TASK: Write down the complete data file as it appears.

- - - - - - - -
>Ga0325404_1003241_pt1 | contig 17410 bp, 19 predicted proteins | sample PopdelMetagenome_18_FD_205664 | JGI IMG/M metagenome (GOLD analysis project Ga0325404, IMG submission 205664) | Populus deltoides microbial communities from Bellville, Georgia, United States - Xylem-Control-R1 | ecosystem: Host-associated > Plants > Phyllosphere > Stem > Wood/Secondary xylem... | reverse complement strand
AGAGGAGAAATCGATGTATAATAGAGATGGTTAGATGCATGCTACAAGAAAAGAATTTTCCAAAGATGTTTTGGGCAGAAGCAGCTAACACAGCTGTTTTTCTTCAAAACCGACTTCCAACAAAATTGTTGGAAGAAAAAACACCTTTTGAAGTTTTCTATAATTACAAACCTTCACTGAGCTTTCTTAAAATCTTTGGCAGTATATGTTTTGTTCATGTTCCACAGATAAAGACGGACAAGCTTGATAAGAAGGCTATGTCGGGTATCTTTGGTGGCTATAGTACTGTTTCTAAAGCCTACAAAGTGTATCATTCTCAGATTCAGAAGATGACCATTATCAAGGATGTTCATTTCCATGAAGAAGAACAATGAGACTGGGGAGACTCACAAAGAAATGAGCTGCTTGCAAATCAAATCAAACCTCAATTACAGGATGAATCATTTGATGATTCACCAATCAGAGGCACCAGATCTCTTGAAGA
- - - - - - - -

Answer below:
>Ga0325404_1003241_pt1 | contig 17410 bp, 19 predicted proteins | sample PopdelMetagenome_18_FD_205664 | JGI IMG/M metagenome (GOLD analysis project Ga0325404, IMG submission 205664) | Populus deltoides microbial communities from Bellville, Georgia, United States - Xylem-Control-R1 | ecosystem: Host-associated > Plants > Phyllosphere > Stem > Wood/Secondary xylem... | reverse complement strand
AGAGGAGAAATCGATGTATAATAGAGATGGTTAGATGCATGCTACAAGAAAAGAATTTTCCAAAGATGTTTTGGGCAGAAGCAGCTAACACAGCTGTTTTTCTTCAAAACCGACTTCCAACAAAATTGTTGGAAGAAAAAACACCTTTTGAAGTTTTCTATAATTACAAACCTTCACTGAGCTTTCTTAAAATCTTTGGCAGTATATGTTTTGTTCATGTTCCACAGATAAAGACGGACAAGCTTGATAAGAAGGCTATGTCGGGTATCTTTGGTGGCTATAGTACTGTTTCTAAAGCCTACAAAGTGTATCATTCTCAGATTCAGAAGATGACCATTATCAAGGATGTTCATTTCCATGAAGAAGAACAATGAGACTGGGGAGACTCACAAAGAAATGAGCTGCTTGCAAATCAAATCAAACCTCAATTACAGGATGAATCATTTGATGATTCACCAATCAGAGGCACCAGATCTCTTGAAGA